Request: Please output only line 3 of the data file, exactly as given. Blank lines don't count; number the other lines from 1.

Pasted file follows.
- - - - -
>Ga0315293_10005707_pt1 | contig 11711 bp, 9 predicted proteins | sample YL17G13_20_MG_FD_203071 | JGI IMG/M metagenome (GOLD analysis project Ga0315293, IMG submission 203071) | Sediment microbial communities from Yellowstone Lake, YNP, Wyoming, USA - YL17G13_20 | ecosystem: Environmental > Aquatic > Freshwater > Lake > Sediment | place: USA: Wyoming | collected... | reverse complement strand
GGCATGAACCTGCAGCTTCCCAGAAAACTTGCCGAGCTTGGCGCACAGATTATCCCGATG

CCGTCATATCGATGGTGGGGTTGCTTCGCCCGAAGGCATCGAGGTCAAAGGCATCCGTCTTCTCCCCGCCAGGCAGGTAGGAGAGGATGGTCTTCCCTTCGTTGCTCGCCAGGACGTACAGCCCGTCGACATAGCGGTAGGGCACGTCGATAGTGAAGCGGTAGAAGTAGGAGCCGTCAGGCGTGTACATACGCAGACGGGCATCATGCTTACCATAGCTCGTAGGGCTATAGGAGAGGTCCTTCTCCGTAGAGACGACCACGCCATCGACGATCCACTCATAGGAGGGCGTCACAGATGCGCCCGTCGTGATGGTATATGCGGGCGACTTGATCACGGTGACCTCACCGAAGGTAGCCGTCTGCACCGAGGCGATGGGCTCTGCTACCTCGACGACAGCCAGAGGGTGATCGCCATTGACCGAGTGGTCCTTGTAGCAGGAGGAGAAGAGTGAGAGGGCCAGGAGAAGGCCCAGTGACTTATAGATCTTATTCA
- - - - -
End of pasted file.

CCGTCATATCGATGGTGGGGTTGCTTCGCCCGAAGGCATCGAGGTCAAAGGCATCCGTCTTCTCCCCGCCAGGCAGGTAGGAGAGGATGGTCTTCCCTTCGTTGCTCGCCAGGACGTACAGCCCGTCGACATAGCGGTAGGGCACGTCGATAGTGAAGCGGTAGAAGTAGGAGCCGTCAGGCGTGTACATACGCAGACGGGCATCATGCTTACCATAGCTCGTAGGGCTATAGGAGAGGTCCTTCTCCGTAGAGACGACCACGCCATCGACGATCCACTCATAGGAGGGCGTCACAGATGCGCCCGTCGTGATGGTATATGCGGGCGACTTGATCACGGTGACCTCACCGAAGGTAGCCGTCTGCACCGAGGCGATGGGCTCTGCTACCTCGACGACAGCCAGAGGGTGATCGCCATTGACCGAGTGGTCCTTGTAGCAGGAGGAGAAGAGTGAGAGGGCCAGGAGAAGGCCCAGTGACTTATAGATCTTATTCA